In some of Toronto's toughest neighbourhoods, where gangs and drug dealers battle it out for territory, social service providers are also fighting tooth and nail for the hearts and minds of at-risk youth.

On the front lines of notorious neighbourhoods such as Regent Park, Jane and Finch and St. James Town, groups with small budgets and few staff are running everything from mentorship programs to tutoring groups and sports programs.

These programs are designed to give at-risk kids hope, a future, and the positive influences that will encourage them to make the right choices at key crossroads in their lives.

But with four recent shooting deaths in a four-day period, and signs that retaliatory violence is underway, questions have emerged: Are the social programs working? Or does the only solution lie in a larger police presence?

Rob Perry, a youth worker in downtown Toronto's Regent Park, is on the front lines in the fight to keep kids out of gangs and involved in programs that will give them hope and plans for a brighter future.

Creating passion for youth

Just as social programs are only one ingredient in the recipe that will ensure success for an at-risk youth, it's unfair and overly simplistic to suggest social programs are failing Toronto's youth, Perry said.

"Social programs in my neighbourhood are supplements to parenting. We're supports for children in communities where parents largely can't afford to send their kids to fancy sports camps or ballet lessons or art school," Perry told

"In communities where parents don't have the resources to access the vast majority of those types of opportunities for their kids, local youth workers, local community centres, are what come in and are there for those children."

As a youth worker with The Salvation Army, Perry helps run programs ranging from sports camps and basketball teams, to mentoring and tutoring programs and a weekly after-school kids group. All told, those efforts reach hundreds of kids each year.

Many of the children who grow up in those programs become junior leaders as teens and acquire valuable experience and references that later help them find their first job.

In many cases, those same young men and women later look back on their years of involvement with The Salvation Army or one of the other local groups as a powerful anchor in their lives.

"The best youth programs are a way of outreach where really healthy adults come into the lives of kids through sports, mentoring, or whatever it might be. And there are countless youth in the neighbourhood who credit a youth worker or a mentor or tutor from various agencies as being the one they would turn to," Perry said.

"Whether they would use the words 'they kept me from a negative path' or not, I'm not sure, but many, many youths have found that kind of refuge."

It's not always relationships that make the difference either. In many cases a young person discovers a passion for sports, dance, or music through a social program, and their life suddenly takes on new meaning.

Perry said one young man he works with recently discovered a love of drumming.

"I can't see the future, I can't tell you had he not got excited about music he'd be selling drugs. But I can tell you he came from the same streets, same neighbourhood, same socio-economic background as many people who have made that choice."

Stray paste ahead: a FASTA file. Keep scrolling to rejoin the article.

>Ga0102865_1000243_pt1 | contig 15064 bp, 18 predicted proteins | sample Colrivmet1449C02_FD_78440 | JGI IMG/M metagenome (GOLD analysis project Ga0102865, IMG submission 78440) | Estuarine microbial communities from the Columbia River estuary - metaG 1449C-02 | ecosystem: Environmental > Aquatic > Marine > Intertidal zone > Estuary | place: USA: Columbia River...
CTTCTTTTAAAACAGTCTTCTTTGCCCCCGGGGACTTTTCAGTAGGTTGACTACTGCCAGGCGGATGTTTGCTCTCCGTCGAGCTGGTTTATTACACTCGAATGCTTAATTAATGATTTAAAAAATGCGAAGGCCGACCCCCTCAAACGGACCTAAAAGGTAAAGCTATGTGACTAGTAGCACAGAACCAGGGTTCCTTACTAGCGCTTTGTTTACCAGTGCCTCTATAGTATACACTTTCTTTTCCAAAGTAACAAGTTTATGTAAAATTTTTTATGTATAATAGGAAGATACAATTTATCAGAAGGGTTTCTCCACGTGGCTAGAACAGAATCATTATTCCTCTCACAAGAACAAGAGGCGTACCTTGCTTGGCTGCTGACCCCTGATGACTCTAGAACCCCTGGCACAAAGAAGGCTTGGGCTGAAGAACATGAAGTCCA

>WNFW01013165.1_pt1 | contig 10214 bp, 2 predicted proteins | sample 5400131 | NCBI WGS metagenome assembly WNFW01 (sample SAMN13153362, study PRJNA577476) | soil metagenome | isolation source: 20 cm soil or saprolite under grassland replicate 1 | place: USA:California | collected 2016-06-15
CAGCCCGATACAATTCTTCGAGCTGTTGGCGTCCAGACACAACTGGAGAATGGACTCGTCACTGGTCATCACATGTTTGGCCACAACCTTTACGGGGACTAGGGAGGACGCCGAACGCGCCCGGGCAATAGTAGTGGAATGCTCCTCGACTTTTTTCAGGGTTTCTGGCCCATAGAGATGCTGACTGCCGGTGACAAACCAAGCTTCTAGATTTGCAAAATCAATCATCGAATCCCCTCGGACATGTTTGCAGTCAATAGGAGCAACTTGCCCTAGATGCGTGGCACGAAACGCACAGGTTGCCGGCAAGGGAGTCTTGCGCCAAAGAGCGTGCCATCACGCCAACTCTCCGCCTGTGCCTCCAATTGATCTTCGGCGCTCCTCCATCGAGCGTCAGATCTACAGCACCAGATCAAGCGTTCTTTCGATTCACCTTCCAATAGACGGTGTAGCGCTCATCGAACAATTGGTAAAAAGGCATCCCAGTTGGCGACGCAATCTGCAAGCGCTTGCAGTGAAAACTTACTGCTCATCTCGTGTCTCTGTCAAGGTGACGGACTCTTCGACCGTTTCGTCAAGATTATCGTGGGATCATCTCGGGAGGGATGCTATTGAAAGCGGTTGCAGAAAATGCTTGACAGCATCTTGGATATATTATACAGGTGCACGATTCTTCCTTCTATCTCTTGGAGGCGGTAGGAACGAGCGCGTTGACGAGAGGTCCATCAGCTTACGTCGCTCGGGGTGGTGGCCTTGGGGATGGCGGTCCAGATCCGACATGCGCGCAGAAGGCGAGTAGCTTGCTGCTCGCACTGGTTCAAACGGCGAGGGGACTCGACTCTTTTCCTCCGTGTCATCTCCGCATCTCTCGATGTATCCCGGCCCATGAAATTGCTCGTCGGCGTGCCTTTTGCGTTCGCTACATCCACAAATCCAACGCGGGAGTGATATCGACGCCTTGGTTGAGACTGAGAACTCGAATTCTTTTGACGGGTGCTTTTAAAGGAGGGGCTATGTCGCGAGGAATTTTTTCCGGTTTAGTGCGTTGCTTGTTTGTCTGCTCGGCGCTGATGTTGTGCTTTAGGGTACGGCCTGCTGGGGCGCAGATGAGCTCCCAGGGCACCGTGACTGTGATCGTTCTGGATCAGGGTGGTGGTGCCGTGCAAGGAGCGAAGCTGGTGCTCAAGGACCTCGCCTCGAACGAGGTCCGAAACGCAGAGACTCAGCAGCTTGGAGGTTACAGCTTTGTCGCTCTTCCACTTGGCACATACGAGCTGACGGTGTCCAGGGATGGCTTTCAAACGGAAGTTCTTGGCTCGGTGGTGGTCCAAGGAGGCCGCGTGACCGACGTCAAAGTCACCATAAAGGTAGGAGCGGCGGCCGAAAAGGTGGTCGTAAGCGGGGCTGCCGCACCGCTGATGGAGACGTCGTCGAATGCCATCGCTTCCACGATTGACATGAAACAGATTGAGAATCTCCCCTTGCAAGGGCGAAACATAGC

Long-lasting consequences

In the end, kids are kids, Perry said. They make mistakes and have to live with the consequences. But in Regent Park, Jane and Finch or one of the city's other troubled neighbourhoods, the consequences are often more severe.

For a young person in any of those areas who decides to try marijuana, shoplifts or gets in a fight, they can easily be branded as a troublemaker or criminal by local police -- a label that can shape the rest of their life.

A middle-class suburban teen would likely face radically different consequences for the same actions.

Winston LaRose, a representative of the Jane Finch Community Citizens Organization, has seen that phenomenon first hand. As a longtime advocate for residents and the founder of many social programs, he sees a culture whereby residents are often treated like criminals before they have even broken the law.

That creates tension between police and community members that often leads to an adversarial relationship. Police expect young people to break the law -- and they often live up to that expectation, LaRose said, calling it a self-fulfilling prophecy.

"These people are to me in a large prison where police officers are circulating around the area making sure they are behaving themselves. We're bringing the prison environment to the communities and into the schools," said the 74-year-old community worker.

The impact of employment

LaRose sees the value of social programs that engage young people in the arts, sports or with mentors. But his life's work has focused on helping provide employment skills to young people, believing that employability and work ethic are the keys to lifelong success.

"What I see that this community needs is jobs and job training, preparation for these youngsters that are turning their lives around," he said.

LaRose has helped bring that about over the years through a program that helped train young people and new immigrants as tailors or seamstresses, and through the Tropicana Community Services program, which helps youth find on-the-job work experience.

But he agreed with Perry, saying that employment skills on their own are not enough to save a life. Family support, responsible parenting, education and a community that upholds those values are all vital pieces of the puzzle, he said.

In the end, the decision to join a gang, sell drugs, or pick up a gun is the sole responsibility of the young person standing at that crossroad, both men said.

All they can do is provide the tools to help them make the right choice.